I’ve long since come to terms with the unarguable reality that my job often brings me to the doorstep of deep pain . . .
. . . and to the edges of a precipice overlooking some of the most wonder-filled human experiences . . .
. . . and then drags me (often kicking and screaming) up and down the rocky path spanning the distance between the two.
It’s one of the reasons I like my job, I think . . . the unpredictability of it all, and most especially that Forest Gump feeling of ridiculously unbelievable awe that I’d ever find myself in whatever situation in which I find myself.
I love all that.
And some days I hate it.
The days on which I hate it are usually the days I forget, even briefly, that working with human beings can be unpredictable, that, no matter how jaded I feel, I should never, ever think for one minute that I’ve seen it all.
I confess I sometimes fall into the trap of not expecting a shock, just because, frankly, not much can make me bat an eye anymore, and that includes such experiences as: questions about when my baby is due (not pregnant, but thanks for asking!); visitors in worship walking out once they realize I am the pastor and not, in fact, a really friendly greeter in a long black dress; a gift offered at the door: a bag full of discarded ties “that your husband might be able to use” . . . .
Yes, all these, along with the time bombs people drop at the least opportune times. “You say you’ve been arrested? Did you think that it might be good to wait until after communion to share that information?”
So, let’s just say I think it takes a lot—quite a bit—to shock this preacher.
Heart attack during Sunday School? Check. Long discussions of whether or not we should take individuals off the church rolls—even though they’ve died? Yup. Hot dog bun under the communion napkin? Body of Christ, anyone? (Last minute bread emergency, or so they tell me.)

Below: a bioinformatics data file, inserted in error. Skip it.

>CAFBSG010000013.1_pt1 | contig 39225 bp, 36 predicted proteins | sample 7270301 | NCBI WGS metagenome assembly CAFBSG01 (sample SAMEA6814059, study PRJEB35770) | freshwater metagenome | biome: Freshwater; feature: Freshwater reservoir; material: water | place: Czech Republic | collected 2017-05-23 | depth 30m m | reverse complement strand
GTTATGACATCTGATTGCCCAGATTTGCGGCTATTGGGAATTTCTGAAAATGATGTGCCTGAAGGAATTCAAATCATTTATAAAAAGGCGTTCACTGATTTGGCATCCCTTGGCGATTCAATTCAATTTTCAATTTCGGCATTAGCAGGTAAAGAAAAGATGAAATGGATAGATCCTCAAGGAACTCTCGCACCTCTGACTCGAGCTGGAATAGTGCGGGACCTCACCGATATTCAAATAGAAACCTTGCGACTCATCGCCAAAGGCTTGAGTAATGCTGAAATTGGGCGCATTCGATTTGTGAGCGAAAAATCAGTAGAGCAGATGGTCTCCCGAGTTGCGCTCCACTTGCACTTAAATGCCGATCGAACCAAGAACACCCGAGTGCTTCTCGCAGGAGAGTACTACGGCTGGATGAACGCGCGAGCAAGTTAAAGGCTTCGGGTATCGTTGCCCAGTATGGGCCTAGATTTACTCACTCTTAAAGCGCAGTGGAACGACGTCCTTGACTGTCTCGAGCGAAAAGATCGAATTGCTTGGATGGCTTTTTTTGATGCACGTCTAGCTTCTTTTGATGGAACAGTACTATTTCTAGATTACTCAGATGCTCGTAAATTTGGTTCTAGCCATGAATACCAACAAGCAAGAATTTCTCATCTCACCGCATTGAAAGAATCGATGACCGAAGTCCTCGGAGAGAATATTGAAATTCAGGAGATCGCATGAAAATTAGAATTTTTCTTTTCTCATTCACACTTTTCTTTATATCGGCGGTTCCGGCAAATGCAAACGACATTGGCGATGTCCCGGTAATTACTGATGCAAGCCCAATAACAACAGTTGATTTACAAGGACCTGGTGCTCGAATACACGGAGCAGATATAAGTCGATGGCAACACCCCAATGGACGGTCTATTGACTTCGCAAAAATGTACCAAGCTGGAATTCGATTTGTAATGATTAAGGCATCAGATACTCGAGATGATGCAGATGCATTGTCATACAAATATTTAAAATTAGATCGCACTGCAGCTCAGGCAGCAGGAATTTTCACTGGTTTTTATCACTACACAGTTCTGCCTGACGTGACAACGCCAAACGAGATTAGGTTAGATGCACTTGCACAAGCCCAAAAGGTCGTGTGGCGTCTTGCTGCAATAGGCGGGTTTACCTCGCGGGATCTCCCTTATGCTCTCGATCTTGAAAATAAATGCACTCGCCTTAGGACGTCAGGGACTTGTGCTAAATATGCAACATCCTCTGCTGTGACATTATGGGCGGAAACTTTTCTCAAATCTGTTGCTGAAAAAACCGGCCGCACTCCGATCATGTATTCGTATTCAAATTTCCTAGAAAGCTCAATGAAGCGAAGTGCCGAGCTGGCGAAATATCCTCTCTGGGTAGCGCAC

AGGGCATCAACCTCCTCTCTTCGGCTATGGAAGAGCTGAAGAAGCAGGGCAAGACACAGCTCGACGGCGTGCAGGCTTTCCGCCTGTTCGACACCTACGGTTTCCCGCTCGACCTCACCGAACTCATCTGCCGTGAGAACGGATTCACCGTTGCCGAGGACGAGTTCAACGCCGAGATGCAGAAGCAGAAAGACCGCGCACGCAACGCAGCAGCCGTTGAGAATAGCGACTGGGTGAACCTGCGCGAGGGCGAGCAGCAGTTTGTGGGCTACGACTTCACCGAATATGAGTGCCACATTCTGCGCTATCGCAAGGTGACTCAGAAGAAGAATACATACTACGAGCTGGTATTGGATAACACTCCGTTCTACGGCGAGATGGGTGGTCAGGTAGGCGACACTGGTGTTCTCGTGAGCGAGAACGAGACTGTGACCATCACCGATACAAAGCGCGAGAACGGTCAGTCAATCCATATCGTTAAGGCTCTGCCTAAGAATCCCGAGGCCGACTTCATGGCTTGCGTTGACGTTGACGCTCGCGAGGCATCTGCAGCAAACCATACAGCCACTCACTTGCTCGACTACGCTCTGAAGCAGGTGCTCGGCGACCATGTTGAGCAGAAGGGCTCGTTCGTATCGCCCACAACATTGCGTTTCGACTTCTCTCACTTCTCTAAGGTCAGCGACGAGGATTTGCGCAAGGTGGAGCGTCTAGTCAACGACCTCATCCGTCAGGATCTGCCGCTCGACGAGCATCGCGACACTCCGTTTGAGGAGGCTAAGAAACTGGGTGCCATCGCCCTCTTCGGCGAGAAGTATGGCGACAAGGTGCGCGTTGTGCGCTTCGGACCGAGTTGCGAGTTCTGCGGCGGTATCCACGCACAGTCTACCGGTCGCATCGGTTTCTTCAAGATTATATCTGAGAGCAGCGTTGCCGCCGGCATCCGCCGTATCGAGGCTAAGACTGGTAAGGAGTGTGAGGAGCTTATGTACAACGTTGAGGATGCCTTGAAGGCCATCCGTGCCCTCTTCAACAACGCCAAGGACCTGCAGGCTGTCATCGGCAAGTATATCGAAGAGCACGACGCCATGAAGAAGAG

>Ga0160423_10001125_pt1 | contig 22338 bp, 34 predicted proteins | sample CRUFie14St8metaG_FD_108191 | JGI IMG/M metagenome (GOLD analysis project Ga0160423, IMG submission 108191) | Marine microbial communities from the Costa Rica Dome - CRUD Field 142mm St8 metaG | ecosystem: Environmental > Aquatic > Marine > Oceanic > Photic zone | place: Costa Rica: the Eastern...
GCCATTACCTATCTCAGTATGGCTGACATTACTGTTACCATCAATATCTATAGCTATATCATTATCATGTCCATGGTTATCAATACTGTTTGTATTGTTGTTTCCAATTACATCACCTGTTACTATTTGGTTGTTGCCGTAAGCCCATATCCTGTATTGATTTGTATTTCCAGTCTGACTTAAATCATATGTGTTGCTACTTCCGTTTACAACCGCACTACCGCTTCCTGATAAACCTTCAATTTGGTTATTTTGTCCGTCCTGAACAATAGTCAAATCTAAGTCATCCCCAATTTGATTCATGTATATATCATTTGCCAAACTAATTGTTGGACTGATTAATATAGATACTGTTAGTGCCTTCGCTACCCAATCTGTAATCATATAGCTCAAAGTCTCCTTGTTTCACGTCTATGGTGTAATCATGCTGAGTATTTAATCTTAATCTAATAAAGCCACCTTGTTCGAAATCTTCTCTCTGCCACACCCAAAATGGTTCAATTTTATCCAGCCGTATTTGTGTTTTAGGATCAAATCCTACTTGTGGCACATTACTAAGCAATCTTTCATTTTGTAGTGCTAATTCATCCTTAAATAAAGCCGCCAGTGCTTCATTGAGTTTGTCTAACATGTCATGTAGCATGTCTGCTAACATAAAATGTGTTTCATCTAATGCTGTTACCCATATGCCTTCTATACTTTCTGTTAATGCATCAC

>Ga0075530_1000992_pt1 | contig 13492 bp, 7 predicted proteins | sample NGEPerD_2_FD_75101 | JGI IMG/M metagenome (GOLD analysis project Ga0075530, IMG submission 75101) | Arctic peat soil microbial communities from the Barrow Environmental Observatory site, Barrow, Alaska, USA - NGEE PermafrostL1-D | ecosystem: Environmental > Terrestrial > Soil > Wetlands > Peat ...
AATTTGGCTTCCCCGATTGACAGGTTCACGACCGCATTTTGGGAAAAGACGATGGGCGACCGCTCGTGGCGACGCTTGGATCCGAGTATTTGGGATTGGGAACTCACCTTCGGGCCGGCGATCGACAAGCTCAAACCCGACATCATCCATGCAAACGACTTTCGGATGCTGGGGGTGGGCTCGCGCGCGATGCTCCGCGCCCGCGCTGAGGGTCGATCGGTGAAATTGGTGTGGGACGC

Nope, not a lot can shock me.
But it happened yesterday. I was greeting people at the door after, what I felt, was an, if not inspiring, at least mildly entertaining sermon about the Good Samaritan. An individual came up to shake my hand, as many do after worship. He then asked if I had a minute to answer a question about the sermon. Scanning the crowd, I said, sure, quickly, and then he asked his question.
And when he did . . . I almost fell over. Really. But then, I caught myself . . . in just enough time to stop these words from tumbling out of my mouth: “Are you aware of the fact that you just said that OUT LOUD??!?!”
Ever since that moment . . . for the rest of the afternoon, really . . . I thought about his question: What was he thinking? What should have been my pastoral response? How did my gaping mouth, look of incredulity and pale countenance affect him?
Some people, I think, feel that the preacher is an easy repository for whatever idle questions or profound wonderings happen to cross their minds.
But we’re not.
Well, maybe some are, but I’m definitely not.
I must ask: is a little common sense, maybe with a pinch of decorum thrown in, too much to ask?
Even with this turn of events I still maintain: it takes a lot to shock this preacher. But, (and may I never forget): some folks are definitely up to the challenge.